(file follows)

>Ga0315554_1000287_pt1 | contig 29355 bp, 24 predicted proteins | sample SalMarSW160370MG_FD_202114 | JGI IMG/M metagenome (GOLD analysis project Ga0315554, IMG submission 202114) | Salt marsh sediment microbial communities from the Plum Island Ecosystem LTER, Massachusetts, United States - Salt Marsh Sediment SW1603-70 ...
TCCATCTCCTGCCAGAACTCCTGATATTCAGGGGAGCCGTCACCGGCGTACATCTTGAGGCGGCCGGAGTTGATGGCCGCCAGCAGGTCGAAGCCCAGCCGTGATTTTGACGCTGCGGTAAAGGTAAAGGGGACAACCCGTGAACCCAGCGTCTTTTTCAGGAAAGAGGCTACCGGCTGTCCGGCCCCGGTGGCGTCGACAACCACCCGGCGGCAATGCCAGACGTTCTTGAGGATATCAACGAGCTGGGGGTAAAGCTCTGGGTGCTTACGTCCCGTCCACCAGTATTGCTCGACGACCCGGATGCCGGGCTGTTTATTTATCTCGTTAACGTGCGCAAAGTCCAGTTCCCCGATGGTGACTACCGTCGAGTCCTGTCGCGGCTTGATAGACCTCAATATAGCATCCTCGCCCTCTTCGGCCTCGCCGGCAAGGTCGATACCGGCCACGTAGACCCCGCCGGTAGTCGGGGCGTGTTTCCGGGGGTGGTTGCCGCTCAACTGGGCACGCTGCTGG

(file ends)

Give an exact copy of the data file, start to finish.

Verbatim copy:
>Ga0315554_1000287_pt1 | contig 29355 bp, 24 predicted proteins | sample SalMarSW160370MG_FD_202114 | JGI IMG/M metagenome (GOLD analysis project Ga0315554, IMG submission 202114) | Salt marsh sediment microbial communities from the Plum Island Ecosystem LTER, Massachusetts, United States - Salt Marsh Sediment SW1603-70 ...
TCCATCTCCTGCCAGAACTCCTGATATTCAGGGGAGCCGTCACCGGCGTACATCTTGAGGCGGCCGGAGTTGATGGCCGCCAGCAGGTCGAAGCCCAGCCGTGATTTTGACGCTGCGGTAAAGGTAAAGGGGACAACCCGTGAACCCAGCGTCTTTTTCAGGAAAGAGGCTACCGGCTGTCCGGCCCCGGTGGCGTCGACAACCACCCGGCGGCAATGCCAGACGTTCTTGAGGATATCAACGAGCTGGGGGTAAAGCTCTGGGTGCTTACGTCCCGTCCACCAGTATTGCTCGACGACCCGGATGCCGGGCTGTTTATTTATCTCGTTAACGTGCGCAAAGTCCAGTTCCCCGATGGTGACTACCGTCGAGTCCTGTCGCGGCTTGATAGACCTCAATATAGCATCCTCGCCCTCTTCGGCCTCGCCGGCAAGGTCGATACCGGCCACGTAGACCCCGCCGGTAGTCGGGGCGTGTTTCCGGGGGTGGTTGCCGCTCAACTGGGCACGCTGCTGG